Visual communication design relies on your creativity to develop art, video and the appearance of products to communicate ideas. The field combines an artistic eye with technological skills and is useful in graphic design, entertainment and manufacturing, among other industries. The available jobs generally require at least a college degree and a portfolio showcasing your most spectacular achievements.
Graphic designers use images, color, layout, and typography to entertain and inform consumers. Among other messages, they produce billboard signs, magazine advertisements, website home pages and company logos. They start their projects by meeting with clients or art directors to determine the audience and strategy for reaching them. They then produce designs by incorporating images and text into a cohesive communication. Clients review these efforts and recommend changes, which designers incorporate into the final product, which must receive client and manager approval. The primary tools of graphic designers include computer hardware and design software.
Art directors create the overall visual style of their companies, which can involve periodicals, newspapers, websites, product packaging and multimedia. They oversee the work of designers, hire and train them, and assign them tasks and schedules. They often meet with other department heads to develop goals and discuss projects with clients. The industries in which art directors work include advertising and public relations, publishing and movie production. Aside from the initial college degree, art directors typically require several years of increasingly responsible experience. Most start out as graphic designers, photographers, illustrators or copy editors.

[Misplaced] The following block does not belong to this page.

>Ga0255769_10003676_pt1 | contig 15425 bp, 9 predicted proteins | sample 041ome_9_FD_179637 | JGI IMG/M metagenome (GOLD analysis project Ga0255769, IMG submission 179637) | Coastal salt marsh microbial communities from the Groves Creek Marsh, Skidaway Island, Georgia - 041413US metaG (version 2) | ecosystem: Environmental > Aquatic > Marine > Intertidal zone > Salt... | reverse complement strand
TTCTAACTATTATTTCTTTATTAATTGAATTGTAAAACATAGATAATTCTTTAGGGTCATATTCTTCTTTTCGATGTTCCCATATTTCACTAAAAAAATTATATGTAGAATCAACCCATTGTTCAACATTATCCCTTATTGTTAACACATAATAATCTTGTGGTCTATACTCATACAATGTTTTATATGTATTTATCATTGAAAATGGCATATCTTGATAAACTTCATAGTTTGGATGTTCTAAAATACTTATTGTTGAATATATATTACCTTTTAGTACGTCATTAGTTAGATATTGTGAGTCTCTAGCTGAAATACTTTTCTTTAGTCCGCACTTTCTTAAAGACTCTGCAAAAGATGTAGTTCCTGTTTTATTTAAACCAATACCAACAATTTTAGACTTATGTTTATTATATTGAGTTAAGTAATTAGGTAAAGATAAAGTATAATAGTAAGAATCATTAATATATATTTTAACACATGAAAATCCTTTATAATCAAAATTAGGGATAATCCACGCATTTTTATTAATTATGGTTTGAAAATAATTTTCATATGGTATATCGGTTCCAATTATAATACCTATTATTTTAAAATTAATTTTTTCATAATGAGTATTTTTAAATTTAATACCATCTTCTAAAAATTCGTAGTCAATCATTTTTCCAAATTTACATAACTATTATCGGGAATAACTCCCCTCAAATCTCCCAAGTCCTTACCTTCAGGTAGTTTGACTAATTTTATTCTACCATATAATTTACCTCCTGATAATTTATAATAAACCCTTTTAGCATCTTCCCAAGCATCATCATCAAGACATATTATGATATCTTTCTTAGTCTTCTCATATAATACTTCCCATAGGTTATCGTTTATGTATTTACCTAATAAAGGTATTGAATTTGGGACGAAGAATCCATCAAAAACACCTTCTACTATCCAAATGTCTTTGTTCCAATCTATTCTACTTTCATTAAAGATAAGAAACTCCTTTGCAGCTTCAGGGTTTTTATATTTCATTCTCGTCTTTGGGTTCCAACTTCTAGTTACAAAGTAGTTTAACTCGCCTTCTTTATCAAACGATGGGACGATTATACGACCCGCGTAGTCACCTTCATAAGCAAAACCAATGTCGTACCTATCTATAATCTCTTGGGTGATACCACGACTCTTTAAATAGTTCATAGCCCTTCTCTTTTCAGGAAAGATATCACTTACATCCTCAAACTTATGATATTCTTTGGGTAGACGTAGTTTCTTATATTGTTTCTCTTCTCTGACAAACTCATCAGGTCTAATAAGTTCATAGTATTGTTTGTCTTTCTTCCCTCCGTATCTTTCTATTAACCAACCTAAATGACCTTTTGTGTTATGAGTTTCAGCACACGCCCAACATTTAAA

Animators develop moving images for TV, movies, video games, mobile phones, websites and other multimedia. They may work by themselves on small projects or in teams with other animators, artists, sound professionals and programmers to create large-scale projects, such as games or movies. For complex designs, they start with storyboards that map out the major scenes of their animations. They may specialize in particular tasks, such as creating three-dimensional characters, texturing computer models or developing backgrounds. Although degrees for the field are available, employers do not require one. More important are examples of past creative efforts.
Industrial designers create the look of manufactured products ranging from kitchen appliances to cars. They must take into account not only aesthetic appeal to consumers, but functional efficiency and cost. Members of their team include marketers, engineers and other product specialists with whom they determine designs that are efficient, safe and practical to produce. They start with virtual models and prototypes for testing before developing the final product. Industrial designers may advance to chief designer or design department head. Many obtain MBAs to develop their business skills.